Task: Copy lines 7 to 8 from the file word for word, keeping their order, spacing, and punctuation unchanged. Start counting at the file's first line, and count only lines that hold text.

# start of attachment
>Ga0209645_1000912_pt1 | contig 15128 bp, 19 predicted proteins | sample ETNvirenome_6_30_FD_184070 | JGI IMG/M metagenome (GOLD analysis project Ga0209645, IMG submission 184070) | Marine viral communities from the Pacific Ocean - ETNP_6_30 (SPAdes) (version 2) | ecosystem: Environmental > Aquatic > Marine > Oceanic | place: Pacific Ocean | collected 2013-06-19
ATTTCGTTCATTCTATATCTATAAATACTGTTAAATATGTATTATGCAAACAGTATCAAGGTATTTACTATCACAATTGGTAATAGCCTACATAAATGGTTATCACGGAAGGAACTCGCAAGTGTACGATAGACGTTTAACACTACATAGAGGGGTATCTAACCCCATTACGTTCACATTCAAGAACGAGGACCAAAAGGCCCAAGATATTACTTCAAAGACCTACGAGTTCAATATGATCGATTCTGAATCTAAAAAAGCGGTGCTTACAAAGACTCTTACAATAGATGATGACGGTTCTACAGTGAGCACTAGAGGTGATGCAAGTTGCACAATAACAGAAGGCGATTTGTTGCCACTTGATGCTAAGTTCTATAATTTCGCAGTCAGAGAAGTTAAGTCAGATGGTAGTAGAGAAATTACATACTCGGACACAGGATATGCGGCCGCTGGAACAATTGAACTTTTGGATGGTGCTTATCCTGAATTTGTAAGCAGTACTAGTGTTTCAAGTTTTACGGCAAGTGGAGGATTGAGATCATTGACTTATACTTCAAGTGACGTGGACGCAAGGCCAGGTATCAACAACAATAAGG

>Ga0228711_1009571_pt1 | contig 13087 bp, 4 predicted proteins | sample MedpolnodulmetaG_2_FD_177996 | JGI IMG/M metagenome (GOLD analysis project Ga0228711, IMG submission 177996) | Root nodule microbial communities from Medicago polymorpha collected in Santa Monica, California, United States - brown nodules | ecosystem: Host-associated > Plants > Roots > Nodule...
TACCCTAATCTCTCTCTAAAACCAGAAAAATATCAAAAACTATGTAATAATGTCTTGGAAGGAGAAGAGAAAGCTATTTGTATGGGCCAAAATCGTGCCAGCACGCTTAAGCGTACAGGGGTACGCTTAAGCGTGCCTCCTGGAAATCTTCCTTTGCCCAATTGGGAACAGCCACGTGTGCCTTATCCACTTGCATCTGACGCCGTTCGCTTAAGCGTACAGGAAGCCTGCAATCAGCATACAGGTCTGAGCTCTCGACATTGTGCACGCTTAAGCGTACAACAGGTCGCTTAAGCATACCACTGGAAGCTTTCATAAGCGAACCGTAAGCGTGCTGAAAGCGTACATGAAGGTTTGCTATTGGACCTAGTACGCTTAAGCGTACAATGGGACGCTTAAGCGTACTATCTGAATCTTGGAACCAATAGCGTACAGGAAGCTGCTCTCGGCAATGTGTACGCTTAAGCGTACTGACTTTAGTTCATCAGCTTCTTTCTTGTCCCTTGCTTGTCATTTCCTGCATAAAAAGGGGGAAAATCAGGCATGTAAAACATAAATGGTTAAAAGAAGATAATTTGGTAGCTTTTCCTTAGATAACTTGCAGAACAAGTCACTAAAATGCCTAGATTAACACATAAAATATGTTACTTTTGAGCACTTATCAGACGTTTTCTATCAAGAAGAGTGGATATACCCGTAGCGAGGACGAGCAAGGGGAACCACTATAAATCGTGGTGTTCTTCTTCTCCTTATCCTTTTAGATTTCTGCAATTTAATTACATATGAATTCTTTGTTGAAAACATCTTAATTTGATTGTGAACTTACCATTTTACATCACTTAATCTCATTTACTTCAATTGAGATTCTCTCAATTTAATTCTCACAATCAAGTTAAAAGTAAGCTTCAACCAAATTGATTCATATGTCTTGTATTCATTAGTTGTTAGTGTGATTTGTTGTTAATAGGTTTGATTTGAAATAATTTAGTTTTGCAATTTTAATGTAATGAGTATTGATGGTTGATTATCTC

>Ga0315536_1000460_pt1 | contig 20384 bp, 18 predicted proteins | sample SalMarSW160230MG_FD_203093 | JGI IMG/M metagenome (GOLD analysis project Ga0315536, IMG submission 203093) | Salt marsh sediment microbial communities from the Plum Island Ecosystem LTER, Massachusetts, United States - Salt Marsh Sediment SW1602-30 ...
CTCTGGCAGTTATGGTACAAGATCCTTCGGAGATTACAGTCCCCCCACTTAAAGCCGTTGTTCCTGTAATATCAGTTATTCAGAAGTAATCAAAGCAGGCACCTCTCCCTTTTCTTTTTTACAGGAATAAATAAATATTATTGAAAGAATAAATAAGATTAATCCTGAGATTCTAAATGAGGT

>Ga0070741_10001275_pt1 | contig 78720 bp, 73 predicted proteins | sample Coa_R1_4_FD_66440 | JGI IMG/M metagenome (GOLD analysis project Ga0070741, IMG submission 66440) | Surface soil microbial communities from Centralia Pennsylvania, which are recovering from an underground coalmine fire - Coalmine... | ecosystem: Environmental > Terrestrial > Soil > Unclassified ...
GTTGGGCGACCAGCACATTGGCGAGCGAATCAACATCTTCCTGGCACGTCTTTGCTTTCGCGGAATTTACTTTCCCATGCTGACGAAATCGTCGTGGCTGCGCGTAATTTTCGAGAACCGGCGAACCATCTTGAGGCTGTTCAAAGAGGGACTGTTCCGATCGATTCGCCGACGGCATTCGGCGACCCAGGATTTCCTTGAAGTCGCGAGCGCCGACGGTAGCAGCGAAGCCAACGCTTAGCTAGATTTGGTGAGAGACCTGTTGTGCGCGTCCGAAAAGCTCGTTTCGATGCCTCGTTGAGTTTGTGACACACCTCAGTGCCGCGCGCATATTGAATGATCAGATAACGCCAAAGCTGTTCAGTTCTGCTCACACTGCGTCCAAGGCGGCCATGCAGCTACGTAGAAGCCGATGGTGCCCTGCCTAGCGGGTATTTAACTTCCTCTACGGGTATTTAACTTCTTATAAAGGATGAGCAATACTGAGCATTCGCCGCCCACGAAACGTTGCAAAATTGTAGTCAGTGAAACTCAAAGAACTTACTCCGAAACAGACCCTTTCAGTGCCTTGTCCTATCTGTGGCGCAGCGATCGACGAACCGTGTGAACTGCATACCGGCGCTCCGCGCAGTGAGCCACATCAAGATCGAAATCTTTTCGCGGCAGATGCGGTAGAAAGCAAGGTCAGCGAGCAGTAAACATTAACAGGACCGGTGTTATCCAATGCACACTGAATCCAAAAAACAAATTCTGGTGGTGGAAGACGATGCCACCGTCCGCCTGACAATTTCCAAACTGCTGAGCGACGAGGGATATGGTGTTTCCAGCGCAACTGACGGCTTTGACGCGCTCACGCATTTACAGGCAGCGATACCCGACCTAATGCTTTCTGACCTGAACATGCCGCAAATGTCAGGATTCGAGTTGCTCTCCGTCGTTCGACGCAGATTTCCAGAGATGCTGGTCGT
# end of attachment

>Ga0070741_10001275_pt1 | contig 78720 bp, 73 predicted proteins | sample Coa_R1_4_FD_66440 | JGI IMG/M metagenome (GOLD analysis project Ga0070741, IMG submission 66440) | Surface soil microbial communities from Centralia Pennsylvania, which are recovering from an underground coalmine fire - Coalmine... | ecosystem: Environmental > Terrestrial > Soil > Unclassified ...
GTTGGGCGACCAGCACATTGGCGAGCGAATCAACATCTTCCTGGCACGTCTTTGCTTTCGCGGAATTTACTTTCCCATGCTGACGAAATCGTCGTGGCTGCGCGTAATTTTCGAGAACCGGCGAACCATCTTGAGGCTGTTCAAAGAGGGACTGTTCCGATCGATTCGCCGACGGCATTCGGCGACCCAGGATTTCCTTGAAGTCGCGAGCGCCGACGGTAGCAGCGAAGCCAACGCTTAGCTAGATTTGGTGAGAGACCTGTTGTGCGCGTCCGAAAAGCTCGTTTCGATGCCTCGTTGAGTTTGTGACACACCTCAGTGCCGCGCGCATATTGAATGATCAGATAACGCCAAAGCTGTTCAGTTCTGCTCACACTGCGTCCAAGGCGGCCATGCAGCTACGTAGAAGCCGATGGTGCCCTGCCTAGCGGGTATTTAACTTCCTCTACGGGTATTTAACTTCTTATAAAGGATGAGCAATACTGAGCATTCGCCGCCCACGAAACGTTGCAAAATTGTAGTCAGTGAAACTCAAAGAACTTACTCCGAAACAGACCCTTTCAGTGCCTTGTCCTATCTGTGGCGCAGCGATCGACGAACCGTGTGAACTGCATACCGGCGCTCCGCGCAGTGAGCCACATCAAGATCGAAATCTTTTCGCGGCAGATGCGGTAGAAAGCAAGGTCAGCGAGCAGTAAACATTAACAGGACCGGTGTTATCCAATGCACACTGAATCCAAAAAACAAATTCTGGTGGTGGAAGACGATGCCACCGTCCGCCTGACAATTTCCAAACTGCTGAGCGACGAGGGATATGGTGTTTCCAGCGCAACTGACGGCTTTGACGCGCTCACGCATTTACAGGCAGCGATACCCGACCTAATGCTTTCTGACCTGAACATGCCGCAAATGTCAGGATTCGAGTTGCTCTCCGTCGTTCGACGCAGATTTCCAGAGATGCTGGTCGT